The International Energy Agency has released a report in which it's predicting that the U.S. will become the world's largest producer of oil by 2020 — surpassing even Saudi Arabia. The IEA report also predicts that the U.S. will be a net exporter of oil by 2030 and nearly self-sufficient in energy by 2035. This dramatic and unexpected change in fortune can be primarily attributed to the relatively new practice of hydraulic fracturing, or fracking — an industrial process that's not without its critics.
According to the report, by 2015, U.S. oil production is expected to rise to 10 million barrels per day and increase to 11.1 million barrels per day by 2020. And as the LA Times notes, this will put the U.S. in some serious company as it overtakes second-place Russia and front-runner Saudi Arabia:
"Just a few years ago, people were still talking about peak oil. Now we're talking about the U.S. becoming the new Saudi Arabia," said Phil Flynn, an analyst with the Price Futures Group. "They said we couldn't drill our way out of this mess, but we are drilling our way out of this mess."
Around 2030, however, Saudi Arabia is expected to be producing some 11.4 million barrels of oil per day, outpacing the 10.2 million from the U.S., the IEA report said. In 2035, U.S. production will slip to 9.2 million barrels per day, far behind the Middle Eastern nation's 12.3 million daily barrels. And by 2035 Iraq will have exceeded Russia to become the world's second-largest oil exporter.
At that point, inflation-adjusted oil prices will reach $125 a barrel. By then, however, the U.S. won't be relying much on foreign energy, according to the IEA report.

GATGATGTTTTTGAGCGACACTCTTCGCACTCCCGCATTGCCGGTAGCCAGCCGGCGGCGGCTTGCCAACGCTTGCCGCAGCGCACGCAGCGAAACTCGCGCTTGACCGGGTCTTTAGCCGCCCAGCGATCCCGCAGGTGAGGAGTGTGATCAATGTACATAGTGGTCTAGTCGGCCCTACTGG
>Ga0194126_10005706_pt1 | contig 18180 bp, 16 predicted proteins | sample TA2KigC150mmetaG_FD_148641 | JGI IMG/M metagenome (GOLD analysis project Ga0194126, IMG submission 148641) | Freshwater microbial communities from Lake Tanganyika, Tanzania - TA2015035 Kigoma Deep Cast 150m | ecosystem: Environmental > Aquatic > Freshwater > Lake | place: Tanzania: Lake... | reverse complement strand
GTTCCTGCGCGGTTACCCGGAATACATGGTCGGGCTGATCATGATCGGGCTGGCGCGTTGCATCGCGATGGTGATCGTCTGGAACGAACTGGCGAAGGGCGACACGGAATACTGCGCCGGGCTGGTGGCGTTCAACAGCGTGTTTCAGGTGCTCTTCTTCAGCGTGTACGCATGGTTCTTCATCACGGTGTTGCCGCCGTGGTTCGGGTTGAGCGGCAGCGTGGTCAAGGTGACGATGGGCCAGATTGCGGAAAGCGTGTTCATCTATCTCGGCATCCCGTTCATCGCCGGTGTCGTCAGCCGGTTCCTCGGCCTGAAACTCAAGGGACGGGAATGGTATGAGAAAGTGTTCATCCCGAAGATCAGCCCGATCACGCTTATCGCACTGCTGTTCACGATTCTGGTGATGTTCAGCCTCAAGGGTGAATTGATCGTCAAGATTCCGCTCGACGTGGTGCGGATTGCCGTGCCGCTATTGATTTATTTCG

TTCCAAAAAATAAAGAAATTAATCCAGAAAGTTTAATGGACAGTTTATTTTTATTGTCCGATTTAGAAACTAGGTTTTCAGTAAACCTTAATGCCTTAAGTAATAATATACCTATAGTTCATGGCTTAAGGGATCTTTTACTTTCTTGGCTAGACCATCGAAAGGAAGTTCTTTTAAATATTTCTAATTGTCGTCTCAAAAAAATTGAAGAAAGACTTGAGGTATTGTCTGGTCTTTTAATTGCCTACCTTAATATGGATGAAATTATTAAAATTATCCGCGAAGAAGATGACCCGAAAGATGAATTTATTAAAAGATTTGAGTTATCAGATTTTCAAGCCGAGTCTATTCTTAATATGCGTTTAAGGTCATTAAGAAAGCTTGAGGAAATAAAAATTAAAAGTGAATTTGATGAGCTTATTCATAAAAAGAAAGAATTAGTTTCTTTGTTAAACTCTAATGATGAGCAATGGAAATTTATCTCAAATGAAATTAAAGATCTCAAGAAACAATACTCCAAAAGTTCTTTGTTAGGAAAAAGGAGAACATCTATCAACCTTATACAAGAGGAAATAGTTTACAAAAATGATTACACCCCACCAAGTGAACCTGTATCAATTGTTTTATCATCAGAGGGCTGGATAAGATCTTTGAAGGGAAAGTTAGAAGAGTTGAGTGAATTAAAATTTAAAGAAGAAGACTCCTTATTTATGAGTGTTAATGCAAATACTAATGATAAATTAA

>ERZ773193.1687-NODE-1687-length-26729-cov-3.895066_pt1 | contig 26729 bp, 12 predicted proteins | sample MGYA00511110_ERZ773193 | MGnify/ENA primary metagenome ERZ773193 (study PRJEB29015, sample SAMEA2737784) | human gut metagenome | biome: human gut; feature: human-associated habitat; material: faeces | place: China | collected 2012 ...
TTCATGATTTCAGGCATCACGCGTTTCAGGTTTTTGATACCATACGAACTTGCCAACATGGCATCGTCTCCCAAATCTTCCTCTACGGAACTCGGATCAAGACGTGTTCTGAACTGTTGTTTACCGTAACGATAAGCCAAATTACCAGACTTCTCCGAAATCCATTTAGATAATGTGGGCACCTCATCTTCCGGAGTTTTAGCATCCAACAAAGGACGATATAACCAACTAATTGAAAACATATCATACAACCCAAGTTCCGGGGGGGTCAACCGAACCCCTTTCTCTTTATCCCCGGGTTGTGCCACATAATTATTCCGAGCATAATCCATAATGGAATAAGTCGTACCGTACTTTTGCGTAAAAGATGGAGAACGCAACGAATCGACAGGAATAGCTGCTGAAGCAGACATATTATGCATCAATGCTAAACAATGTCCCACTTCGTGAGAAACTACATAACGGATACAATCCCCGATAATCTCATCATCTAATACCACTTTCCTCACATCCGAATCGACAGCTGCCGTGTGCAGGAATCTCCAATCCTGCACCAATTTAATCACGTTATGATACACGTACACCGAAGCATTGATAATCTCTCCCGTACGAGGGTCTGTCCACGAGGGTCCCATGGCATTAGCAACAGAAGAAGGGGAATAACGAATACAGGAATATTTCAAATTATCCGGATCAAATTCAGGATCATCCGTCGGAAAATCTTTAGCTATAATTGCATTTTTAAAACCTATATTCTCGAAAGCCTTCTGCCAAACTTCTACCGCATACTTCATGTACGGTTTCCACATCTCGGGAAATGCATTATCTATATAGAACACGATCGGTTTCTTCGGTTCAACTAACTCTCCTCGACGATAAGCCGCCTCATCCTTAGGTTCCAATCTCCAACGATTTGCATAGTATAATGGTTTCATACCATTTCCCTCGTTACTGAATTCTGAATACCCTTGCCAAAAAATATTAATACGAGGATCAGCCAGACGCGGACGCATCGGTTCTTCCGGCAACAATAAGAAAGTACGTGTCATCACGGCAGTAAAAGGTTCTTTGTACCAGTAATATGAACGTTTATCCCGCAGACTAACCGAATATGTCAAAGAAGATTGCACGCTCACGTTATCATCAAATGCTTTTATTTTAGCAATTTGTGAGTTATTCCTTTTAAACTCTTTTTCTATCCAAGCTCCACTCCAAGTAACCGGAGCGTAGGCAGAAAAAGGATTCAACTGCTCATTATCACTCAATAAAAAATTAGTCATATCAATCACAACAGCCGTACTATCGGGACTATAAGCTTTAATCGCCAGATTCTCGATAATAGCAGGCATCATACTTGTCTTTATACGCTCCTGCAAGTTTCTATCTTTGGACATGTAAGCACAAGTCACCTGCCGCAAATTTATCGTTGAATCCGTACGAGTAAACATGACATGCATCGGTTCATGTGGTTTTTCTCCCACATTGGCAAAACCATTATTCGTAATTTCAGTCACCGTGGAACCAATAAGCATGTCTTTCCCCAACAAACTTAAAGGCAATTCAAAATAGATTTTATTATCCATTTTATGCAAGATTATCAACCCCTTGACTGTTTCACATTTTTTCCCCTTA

Indeed, if all goes as planned, the U.S. will be completely energy self-sufficient by that point.
As noted, however, the burgeoning oil boom will likely come at a price. It's thought, for example, that the new influx of oil will de-motivate efforts to develop sustainable forms of energy.
There's also the toll on the environment to consider. The report warned that energy-related carbon dioxide emissions will continue to escalate — what could result in a long-term average temperature increase of about 6.5 degrees. At the same time, energy production will continue to drain the world's water — what already accounts for 15% of total water consumption.
And then there's hydraulic fracturing.
Critics warn that the industrial practice — in which long, horizontal channels are drilled deep underground to draw oil trapped in rocks by applying high pressure — could result in contaminated water supplies, risks to air quality, the release of gases and hydraulic fracturing chemicals to the surface, and surface contamination from spills and throwback. There are even concerns that fracking may cause earthquakes.
At any rate, it would appear that the U.S. is set to achieve energy independence in just over two decades — what will certainly alleviate pressure on the country to rely on outside sources (including the Middle East and Canada). As to what impact this will have on the environment and the development of alternative energy sources remains an open question.